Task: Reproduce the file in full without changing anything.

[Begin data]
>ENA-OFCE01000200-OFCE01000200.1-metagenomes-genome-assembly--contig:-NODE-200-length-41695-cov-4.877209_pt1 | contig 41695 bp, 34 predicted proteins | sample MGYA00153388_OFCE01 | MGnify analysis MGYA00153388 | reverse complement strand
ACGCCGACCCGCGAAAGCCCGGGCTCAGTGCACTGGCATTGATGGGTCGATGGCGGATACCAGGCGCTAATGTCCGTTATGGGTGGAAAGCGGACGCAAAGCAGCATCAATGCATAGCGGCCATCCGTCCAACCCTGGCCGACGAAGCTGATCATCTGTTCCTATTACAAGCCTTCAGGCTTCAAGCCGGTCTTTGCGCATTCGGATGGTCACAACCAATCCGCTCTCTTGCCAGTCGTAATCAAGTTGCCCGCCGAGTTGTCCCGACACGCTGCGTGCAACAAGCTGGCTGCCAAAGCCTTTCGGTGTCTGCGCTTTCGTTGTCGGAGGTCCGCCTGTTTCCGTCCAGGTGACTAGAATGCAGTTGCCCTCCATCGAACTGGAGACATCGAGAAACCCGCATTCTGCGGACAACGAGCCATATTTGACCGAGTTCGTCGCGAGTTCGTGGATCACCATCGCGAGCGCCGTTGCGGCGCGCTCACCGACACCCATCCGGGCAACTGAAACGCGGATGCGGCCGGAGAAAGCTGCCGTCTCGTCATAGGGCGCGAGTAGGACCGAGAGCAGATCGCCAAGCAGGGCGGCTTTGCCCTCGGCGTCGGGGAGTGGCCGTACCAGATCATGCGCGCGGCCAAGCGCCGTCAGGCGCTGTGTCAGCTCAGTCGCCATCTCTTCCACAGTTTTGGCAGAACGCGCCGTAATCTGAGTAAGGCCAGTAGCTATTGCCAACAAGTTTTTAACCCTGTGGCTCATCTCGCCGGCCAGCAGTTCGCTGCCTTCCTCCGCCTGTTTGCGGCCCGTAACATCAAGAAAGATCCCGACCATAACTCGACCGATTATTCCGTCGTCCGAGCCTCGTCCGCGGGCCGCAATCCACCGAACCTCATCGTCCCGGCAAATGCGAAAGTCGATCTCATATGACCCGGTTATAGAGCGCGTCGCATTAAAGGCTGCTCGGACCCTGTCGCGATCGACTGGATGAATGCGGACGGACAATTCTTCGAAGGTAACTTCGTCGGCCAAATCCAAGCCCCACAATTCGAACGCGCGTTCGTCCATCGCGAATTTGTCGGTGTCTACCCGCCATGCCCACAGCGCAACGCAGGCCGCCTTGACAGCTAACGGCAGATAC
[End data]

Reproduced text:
>ENA-OFCE01000200-OFCE01000200.1-metagenomes-genome-assembly--contig:-NODE-200-length-41695-cov-4.877209_pt1 | contig 41695 bp, 34 predicted proteins | sample MGYA00153388_OFCE01 | MGnify analysis MGYA00153388 | reverse complement strand
ACGCCGACCCGCGAAAGCCCGGGCTCAGTGCACTGGCATTGATGGGTCGATGGCGGATACCAGGCGCTAATGTCCGTTATGGGTGGAAAGCGGACGCAAAGCAGCATCAATGCATAGCGGCCATCCGTCCAACCCTGGCCGACGAAGCTGATCATCTGTTCCTATTACAAGCCTTCAGGCTTCAAGCCGGTCTTTGCGCATTCGGATGGTCACAACCAATCCGCTCTCTTGCCAGTCGTAATCAAGTTGCCCGCCGAGTTGTCCCGACACGCTGCGTGCAACAAGCTGGCTGCCAAAGCCTTTCGGTGTCTGCGCTTTCGTTGTCGGAGGTCCGCCTGTTTCCGTCCAGGTGACTAGAATGCAGTTGCCCTCCATCGAACTGGAGACATCGAGAAACCCGCATTCTGCGGACAACGAGCCATATTTGACCGAGTTCGTCGCGAGTTCGTGGATCACCATCGCGAGCGCCGTTGCGGCGCGCTCACCGACACCCATCCGGGCAACTGAAACGCGGATGCGGCCGGAGAAAGCTGCCGTCTCGTCATAGGGCGCGAGTAGGACCGAGAGCAGATCGCCAAGCAGGGCGGCTTTGCCCTCGGCGTCGGGGAGTGGCCGTACCAGATCATGCGCGCGGCCAAGCGCCGTCAGGCGCTGTGTCAGCTCAGTCGCCATCTCTTCCACAGTTTTGGCAGAACGCGCCGTAATCTGAGTAAGGCCAGTAGCTATTGCCAACAAGTTTTTAACCCTGTGGCTCATCTCGCCGGCCAGCAGTTCGCTGCCTTCCTCCGCCTGTTTGCGGCCCGTAACATCAAGAAAGATCCCGACCATAACTCGACCGATTATTCCGTCGTCCGAGCCTCGTCCGCGGGCCGCAATCCACCGAACCTCATCGTCCCGGCAAATGCGAAAGTCGATCTCATATGACCCGGTTATAGAGCGCGTCGCATTAAAGGCTGCTCGGACCCTGTCGCGATCGACTGGATGAATGCGGACGGACAATTCTTCGAAGGTAACTTCGTCGGCCAAATCCAAGCCCCACAATTCGAACGCGCGTTCGTCCATCGCGAATTTGTCGGTGTCTACCCGCCATGCCCACAGCGCAACGCAGGCCGCCTTGACAGCTAACGGCAGATAC